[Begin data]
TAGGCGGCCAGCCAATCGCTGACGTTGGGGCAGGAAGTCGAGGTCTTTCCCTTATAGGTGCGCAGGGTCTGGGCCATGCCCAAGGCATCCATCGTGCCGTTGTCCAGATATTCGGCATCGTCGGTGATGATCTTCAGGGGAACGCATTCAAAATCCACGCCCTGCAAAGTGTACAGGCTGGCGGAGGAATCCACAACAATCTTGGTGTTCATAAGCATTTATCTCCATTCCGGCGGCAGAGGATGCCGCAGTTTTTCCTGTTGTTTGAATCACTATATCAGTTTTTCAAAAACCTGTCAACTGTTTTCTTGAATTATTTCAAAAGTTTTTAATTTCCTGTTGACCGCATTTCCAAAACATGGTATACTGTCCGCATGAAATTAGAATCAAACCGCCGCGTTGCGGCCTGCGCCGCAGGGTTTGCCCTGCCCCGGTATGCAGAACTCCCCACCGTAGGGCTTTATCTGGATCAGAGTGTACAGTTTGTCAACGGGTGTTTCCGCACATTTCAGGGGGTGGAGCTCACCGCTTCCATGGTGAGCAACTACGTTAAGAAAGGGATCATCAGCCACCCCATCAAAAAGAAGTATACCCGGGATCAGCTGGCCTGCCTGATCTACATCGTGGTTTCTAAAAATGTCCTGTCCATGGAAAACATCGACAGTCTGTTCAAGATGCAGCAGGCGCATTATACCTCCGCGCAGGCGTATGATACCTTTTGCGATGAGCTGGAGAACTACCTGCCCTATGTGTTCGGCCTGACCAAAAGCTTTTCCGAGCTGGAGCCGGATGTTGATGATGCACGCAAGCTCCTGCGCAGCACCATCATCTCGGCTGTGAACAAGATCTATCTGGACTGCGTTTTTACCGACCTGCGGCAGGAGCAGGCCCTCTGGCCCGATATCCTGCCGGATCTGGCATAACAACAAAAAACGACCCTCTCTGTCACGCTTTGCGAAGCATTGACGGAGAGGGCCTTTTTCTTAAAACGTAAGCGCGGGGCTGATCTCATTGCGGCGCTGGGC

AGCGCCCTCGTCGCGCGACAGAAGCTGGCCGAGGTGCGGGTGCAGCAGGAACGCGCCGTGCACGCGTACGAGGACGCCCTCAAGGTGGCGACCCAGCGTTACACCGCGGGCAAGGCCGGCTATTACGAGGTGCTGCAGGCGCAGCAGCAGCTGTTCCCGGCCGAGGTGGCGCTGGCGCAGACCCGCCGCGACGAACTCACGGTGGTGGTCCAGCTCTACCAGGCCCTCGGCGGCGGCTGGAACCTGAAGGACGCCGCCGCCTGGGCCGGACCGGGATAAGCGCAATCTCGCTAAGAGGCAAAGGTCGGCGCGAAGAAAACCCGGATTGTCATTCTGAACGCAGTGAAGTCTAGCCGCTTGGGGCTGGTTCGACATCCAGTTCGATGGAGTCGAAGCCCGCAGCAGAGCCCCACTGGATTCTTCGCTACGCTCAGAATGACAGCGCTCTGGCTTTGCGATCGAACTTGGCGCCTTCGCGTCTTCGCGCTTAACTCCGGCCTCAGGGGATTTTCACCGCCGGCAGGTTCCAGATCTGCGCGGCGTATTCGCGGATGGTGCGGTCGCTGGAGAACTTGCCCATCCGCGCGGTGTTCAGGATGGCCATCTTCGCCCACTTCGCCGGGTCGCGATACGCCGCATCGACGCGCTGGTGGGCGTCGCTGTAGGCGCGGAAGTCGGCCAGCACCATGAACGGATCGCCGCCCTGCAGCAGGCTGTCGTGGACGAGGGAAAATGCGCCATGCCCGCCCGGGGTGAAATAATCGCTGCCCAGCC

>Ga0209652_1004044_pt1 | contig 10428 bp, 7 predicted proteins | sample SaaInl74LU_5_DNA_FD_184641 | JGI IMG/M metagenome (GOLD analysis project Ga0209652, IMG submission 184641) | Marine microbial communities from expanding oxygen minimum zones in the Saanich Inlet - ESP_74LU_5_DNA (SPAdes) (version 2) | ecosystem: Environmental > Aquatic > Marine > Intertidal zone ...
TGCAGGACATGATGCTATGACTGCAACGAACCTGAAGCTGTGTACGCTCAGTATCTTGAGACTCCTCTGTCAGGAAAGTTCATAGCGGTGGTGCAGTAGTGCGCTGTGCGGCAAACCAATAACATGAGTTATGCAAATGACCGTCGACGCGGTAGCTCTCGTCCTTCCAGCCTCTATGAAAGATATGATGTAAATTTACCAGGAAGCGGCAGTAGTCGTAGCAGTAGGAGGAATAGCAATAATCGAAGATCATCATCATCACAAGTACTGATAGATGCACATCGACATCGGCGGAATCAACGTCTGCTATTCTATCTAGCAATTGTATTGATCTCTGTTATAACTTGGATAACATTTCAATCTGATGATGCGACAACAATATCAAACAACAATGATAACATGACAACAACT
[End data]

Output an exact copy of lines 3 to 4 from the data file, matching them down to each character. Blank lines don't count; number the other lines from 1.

>Ga0209652_1004044_pt1 | contig 10428 bp, 7 predicted proteins | sample SaaInl74LU_5_DNA_FD_184641 | JGI IMG/M metagenome (GOLD analysis project Ga0209652, IMG submission 184641) | Marine microbial communities from expanding oxygen minimum zones in the Saanich Inlet - ESP_74LU_5_DNA (SPAdes) (version 2) | ecosystem: Environmental > Aquatic > Marine > Intertidal zone ...
TGCAGGACATGATGCTATGACTGCAACGAACCTGAAGCTGTGTACGCTCAGTATCTTGAGACTCCTCTGTCAGGAAAGTTCATAGCGGTGGTGCAGTAGTGCGCTGTGCGGCAAACCAATAACATGAGTTATGCAAATGACCGTCGACGCGGTAGCTCTCGTCCTTCCAGCCTCTATGAAAGATATGATGTAAATTTACCAGGAAGCGGCAGTAGTCGTAGCAGTAGGAGGAATAGCAATAATCGAAGATCATCATCATCACAAGTACTGATAGATGCACATCGACATCGGCGGAATCAACGTCTGCTATTCTATCTAGCAATTGTATTGATCTCTGTTATAACTTGGATAACATTTCAATCTGATGATGCGACAACAATATCAAACAACAATGATAACATGACAACAACT